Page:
Vogeleer moved to Sai Kung to be with his wife and business partner, Dolly. Returning from a trip to Paris a couple of years ago, he carried back a suitcase of artisanal cheese and wine from a friend's chateau, which the couple took out on a boat trip for a tasting session.

They asked their guests whether they would buy the produce if they were to begin importing it, and the unanimous answer was yes.

D'Oli France Gourmet Food and Wine Cellar - a play on both their names - was duly established in March 2012 at 21 Sai Kung Tai Street.

"For the first year, we said everything should be French. Now we bring in produce from other parts of Europe because people want more variety," says Vogeleer, who is of Belgian and German parentage.

"We have customers from almost every country. They are mostly foreigners, but not primarily French. British, Australians, and Canadians come, and now also more and more Chinese are coming. I speak French, English, and German, so Germans and Swiss come here. For that reason, we diversified into food from those areas as well," he says.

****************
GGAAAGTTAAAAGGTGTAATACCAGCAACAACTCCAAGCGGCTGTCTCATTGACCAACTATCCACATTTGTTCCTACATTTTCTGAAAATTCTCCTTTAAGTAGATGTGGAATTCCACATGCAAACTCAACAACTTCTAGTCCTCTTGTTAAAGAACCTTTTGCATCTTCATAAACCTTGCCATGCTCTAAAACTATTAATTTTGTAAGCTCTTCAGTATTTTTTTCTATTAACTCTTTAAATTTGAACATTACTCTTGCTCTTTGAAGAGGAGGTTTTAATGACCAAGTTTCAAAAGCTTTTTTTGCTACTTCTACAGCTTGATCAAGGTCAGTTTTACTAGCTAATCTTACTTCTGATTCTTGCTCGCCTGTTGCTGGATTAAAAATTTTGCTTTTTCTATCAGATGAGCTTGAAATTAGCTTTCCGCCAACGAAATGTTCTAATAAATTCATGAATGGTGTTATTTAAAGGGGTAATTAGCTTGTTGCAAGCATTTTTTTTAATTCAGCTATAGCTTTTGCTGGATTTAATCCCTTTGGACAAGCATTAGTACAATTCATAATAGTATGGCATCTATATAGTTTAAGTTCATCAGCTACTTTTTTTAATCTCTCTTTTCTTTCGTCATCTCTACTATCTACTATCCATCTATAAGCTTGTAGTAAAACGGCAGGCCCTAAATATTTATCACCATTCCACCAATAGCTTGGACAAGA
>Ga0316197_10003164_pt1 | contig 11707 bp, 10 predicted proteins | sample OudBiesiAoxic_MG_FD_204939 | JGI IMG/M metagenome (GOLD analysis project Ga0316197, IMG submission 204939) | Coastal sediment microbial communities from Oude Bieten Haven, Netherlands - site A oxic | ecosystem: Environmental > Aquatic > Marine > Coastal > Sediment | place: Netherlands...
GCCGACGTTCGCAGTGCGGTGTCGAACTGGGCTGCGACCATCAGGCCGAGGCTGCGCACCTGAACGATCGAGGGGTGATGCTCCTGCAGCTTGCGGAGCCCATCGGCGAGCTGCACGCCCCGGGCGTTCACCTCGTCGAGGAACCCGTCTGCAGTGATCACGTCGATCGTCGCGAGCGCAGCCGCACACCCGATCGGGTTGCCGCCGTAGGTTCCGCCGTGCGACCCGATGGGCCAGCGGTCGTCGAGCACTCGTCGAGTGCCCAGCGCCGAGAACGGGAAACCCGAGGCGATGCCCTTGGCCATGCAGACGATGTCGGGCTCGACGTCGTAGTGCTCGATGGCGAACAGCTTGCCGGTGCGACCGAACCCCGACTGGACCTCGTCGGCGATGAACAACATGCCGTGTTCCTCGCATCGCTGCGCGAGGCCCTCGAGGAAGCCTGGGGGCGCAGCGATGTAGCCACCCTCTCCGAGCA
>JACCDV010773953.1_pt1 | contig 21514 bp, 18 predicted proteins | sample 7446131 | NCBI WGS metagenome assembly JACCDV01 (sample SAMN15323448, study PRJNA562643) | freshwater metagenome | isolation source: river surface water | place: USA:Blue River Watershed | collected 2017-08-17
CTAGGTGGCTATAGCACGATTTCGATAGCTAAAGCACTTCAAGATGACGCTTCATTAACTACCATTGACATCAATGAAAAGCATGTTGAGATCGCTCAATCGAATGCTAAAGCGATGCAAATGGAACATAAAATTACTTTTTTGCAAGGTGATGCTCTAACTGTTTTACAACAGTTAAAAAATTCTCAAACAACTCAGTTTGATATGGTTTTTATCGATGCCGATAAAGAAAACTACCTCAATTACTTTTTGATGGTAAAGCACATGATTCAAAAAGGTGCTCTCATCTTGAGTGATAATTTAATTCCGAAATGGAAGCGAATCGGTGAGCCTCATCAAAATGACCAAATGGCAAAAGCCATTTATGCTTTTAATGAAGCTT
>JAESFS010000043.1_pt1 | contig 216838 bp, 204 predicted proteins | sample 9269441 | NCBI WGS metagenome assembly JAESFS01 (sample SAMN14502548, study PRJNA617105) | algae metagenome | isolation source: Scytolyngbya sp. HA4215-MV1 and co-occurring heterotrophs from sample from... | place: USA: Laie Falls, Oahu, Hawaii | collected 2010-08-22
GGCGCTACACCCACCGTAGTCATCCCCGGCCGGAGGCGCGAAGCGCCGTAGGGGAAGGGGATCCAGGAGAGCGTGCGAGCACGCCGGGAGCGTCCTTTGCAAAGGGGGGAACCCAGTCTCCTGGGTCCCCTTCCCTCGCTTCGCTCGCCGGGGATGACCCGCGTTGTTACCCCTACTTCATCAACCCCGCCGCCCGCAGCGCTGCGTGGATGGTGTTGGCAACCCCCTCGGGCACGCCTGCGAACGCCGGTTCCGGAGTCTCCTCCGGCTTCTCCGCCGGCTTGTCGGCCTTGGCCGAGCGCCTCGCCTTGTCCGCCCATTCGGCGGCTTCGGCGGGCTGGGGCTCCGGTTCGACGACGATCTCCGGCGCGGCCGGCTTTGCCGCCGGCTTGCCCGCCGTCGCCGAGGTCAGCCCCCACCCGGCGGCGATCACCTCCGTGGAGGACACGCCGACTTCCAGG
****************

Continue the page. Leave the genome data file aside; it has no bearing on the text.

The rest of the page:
The company's product range includes Bernard Robert grower champagne, Bordeaux wines from Chateau Turcaud, charcuterie, including Iberico ham, and bakery items, but most of all a fine selection of cheeses from France, Spain, Italy, Switzerland, the Netherlands, Greece and Germany.

As well as offering cheeses that the supermarkets don't carry, D'Oli competes with them on price. Vogeleer says he is not worried about losing business to the large new branch of Fusion that opened late last year a couple of minutes walk away at Centro, 1A Chui Tong Road.